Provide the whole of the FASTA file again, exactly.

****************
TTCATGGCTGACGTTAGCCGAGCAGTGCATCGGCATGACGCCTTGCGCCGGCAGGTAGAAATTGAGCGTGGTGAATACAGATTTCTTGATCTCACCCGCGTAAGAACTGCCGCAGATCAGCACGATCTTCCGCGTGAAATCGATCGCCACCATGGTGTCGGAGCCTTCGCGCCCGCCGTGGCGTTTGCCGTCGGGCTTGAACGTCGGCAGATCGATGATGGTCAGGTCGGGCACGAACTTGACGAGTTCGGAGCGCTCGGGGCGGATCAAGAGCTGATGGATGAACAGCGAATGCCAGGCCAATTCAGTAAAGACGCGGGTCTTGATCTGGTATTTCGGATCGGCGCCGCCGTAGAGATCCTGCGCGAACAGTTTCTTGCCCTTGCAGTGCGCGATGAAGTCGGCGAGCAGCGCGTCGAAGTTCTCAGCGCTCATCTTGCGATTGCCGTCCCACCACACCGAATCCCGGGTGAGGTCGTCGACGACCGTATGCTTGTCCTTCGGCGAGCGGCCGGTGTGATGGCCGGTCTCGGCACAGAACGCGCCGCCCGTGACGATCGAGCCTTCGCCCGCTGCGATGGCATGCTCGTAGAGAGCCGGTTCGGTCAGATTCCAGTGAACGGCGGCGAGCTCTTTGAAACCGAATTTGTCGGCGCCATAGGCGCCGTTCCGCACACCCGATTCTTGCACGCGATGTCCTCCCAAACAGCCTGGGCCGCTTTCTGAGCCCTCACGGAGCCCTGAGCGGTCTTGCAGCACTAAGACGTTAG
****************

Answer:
TTCATGGCTGACGTTAGCCGAGCAGTGCATCGGCATGACGCCTTGCGCCGGCAGGTAGAAATTGAGCGTGGTGAATACAGATTTCTTGATCTCACCCGCGTAAGAACTGCCGCAGATCAGCACGATCTTCCGCGTGAAATCGATCGCCACCATGGTGTCGGAGCCTTCGCGCCCGCCGTGGCGTTTGCCGTCGGGCTTGAACGTCGGCAGATCGATGATGGTCAGGTCGGGCACGAACTTGACGAGTTCGGAGCGCTCGGGGCGGATCAAGAGCTGATGGATGAACAGCGAATGCCAGGCCAATTCAGTAAAGACGCGGGTCTTGATCTGGTATTTCGGATCGGCGCCGCCGTAGAGATCCTGCGCGAACAGTTTCTTGCCCTTGCAGTGCGCGATGAAGTCGGCGAGCAGCGCGTCGAAGTTCTCAGCGCTCATCTTGCGATTGCCGTCCCACCACACCGAATCCCGGGTGAGGTCGTCGACGACCGTATGCTTGTCCTTCGGCGAGCGGCCGGTGTGATGGCCGGTCTCGGCACAGAACGCGCCGCCCGTGACGATCGAGCCTTCGCCCGCTGCGATGGCATGCTCGTAGAGAGCCGGTTCGGTCAGATTCCAGTGAACGGCGGCGAGCTCTTTGAAACCGAATTTGTCGGCGCCATAGGCGCCGTTCCGCACACCCGATTCTTGCACGCGATGTCCTCCCAAACAGCCTGGGCCGCTTTCTGAGCCCTCACGGAGCCCTGAGCGGTCTTGCAGCACTAAGACGTTAG